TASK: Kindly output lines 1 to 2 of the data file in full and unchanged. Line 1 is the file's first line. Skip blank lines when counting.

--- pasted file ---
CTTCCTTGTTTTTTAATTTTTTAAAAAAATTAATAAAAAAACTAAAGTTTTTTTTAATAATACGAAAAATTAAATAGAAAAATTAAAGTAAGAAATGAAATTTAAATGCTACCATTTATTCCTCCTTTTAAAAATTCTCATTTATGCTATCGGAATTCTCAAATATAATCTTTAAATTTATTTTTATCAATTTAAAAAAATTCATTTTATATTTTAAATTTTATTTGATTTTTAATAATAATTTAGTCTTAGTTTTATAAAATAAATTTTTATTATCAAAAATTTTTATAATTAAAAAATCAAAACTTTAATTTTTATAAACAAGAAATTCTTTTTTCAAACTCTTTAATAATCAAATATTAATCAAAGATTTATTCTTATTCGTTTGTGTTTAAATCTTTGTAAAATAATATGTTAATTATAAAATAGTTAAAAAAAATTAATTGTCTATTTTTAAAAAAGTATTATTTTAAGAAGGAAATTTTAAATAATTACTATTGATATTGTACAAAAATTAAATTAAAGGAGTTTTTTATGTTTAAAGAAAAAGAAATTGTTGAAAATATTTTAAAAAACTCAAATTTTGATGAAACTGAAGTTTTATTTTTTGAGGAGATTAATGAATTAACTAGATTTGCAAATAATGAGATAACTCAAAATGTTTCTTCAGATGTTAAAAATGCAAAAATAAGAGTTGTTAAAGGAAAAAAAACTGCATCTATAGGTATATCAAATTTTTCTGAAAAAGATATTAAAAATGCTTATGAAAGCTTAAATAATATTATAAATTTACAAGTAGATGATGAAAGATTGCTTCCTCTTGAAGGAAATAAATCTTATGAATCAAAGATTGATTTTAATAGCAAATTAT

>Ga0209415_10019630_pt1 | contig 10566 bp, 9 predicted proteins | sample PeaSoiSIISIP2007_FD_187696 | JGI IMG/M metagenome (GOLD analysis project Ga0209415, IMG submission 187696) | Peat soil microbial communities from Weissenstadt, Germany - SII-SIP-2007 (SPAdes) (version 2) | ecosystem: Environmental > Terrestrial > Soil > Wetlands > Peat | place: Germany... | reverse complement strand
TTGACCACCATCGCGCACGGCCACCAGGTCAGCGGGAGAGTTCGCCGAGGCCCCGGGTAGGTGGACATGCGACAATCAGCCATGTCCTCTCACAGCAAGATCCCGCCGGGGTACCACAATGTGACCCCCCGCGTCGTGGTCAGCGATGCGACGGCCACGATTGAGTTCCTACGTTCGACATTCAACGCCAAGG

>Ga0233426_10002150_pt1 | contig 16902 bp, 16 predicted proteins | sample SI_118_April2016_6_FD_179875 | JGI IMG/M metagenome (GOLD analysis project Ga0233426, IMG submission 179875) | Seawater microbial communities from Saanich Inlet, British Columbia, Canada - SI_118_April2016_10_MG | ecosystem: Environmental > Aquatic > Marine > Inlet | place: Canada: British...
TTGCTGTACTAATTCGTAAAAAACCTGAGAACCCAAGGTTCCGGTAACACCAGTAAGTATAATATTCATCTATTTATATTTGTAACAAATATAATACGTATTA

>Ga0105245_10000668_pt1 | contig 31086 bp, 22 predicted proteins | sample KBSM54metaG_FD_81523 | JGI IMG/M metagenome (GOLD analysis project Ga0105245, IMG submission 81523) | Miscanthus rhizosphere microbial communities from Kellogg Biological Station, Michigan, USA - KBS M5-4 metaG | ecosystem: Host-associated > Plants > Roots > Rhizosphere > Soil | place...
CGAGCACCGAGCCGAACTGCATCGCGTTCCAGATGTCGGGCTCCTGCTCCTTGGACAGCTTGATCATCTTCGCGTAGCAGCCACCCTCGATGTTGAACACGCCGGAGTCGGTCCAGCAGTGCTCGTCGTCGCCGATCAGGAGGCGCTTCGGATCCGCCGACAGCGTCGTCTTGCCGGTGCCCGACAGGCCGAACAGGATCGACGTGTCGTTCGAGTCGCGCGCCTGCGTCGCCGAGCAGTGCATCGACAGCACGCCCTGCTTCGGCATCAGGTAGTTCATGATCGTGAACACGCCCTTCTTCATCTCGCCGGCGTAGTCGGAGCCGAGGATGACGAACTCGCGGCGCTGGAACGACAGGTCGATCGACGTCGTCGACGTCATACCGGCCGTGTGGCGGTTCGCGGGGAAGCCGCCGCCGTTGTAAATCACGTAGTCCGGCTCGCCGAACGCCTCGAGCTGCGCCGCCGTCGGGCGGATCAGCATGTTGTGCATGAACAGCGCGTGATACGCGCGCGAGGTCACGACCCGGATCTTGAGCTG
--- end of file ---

CTTCCTTGTTTTTTAATTTTTTAAAAAAATTAATAAAAAAACTAAAGTTTTTTTTAATAATACGAAAAATTAAATAGAAAAATTAAAGTAAGAAATGAAATTTAAATGCTACCATTTATTCCTCCTTTTAAAAATTCTCATTTATGCTATCGGAATTCTCAAATATAATCTTTAAATTTATTTTTATCAATTTAAAAAAATTCATTTTATATTTTAAATTTTATTTGATTTTTAATAATAATTTAGTCTTAGTTTTATAAAATAAATTTTTATTATCAAAAATTTTTATAATTAAAAAATCAAAACTTTAATTTTTATAAACAAGAAATTCTTTTTTCAAACTCTTTAATAATCAAATATTAATCAAAGATTTATTCTTATTCGTTTGTGTTTAAATCTTTGTAAAATAATATGTTAATTATAAAATAGTTAAAAAAAATTAATTGTCTATTTTTAAAAAAGTATTATTTTAAGAAGGAAATTTTAAATAATTACTATTGATATTGTACAAAAATTAAATTAAAGGAGTTTTTTATGTTTAAAGAAAAAGAAATTGTTGAAAATATTTTAAAAAACTCAAATTTTGATGAAACTGAAGTTTTATTTTTTGAGGAGATTAATGAATTAACTAGATTTGCAAATAATGAGATAACTCAAAATGTTTCTTCAGATGTTAAAAATGCAAAAATAAGAGTTGTTAAAGGAAAAAAAACTGCATCTATAGGTATATCAAATTTTTCTGAAAAAGATATTAAAAATGCTTATGAAAGCTTAAATAATATTATAAATTTACAAGTAGATGATGAAAGATTGCTTCCTCTTGAAGGAAATAAATCTTATGAATCAAAGATTGATTTTAATAGCAAATTAT

>Ga0209415_10019630_pt1 | contig 10566 bp, 9 predicted proteins | sample PeaSoiSIISIP2007_FD_187696 | JGI IMG/M metagenome (GOLD analysis project Ga0209415, IMG submission 187696) | Peat soil microbial communities from Weissenstadt, Germany - SII-SIP-2007 (SPAdes) (version 2) | ecosystem: Environmental > Terrestrial > Soil > Wetlands > Peat | place: Germany... | reverse complement strand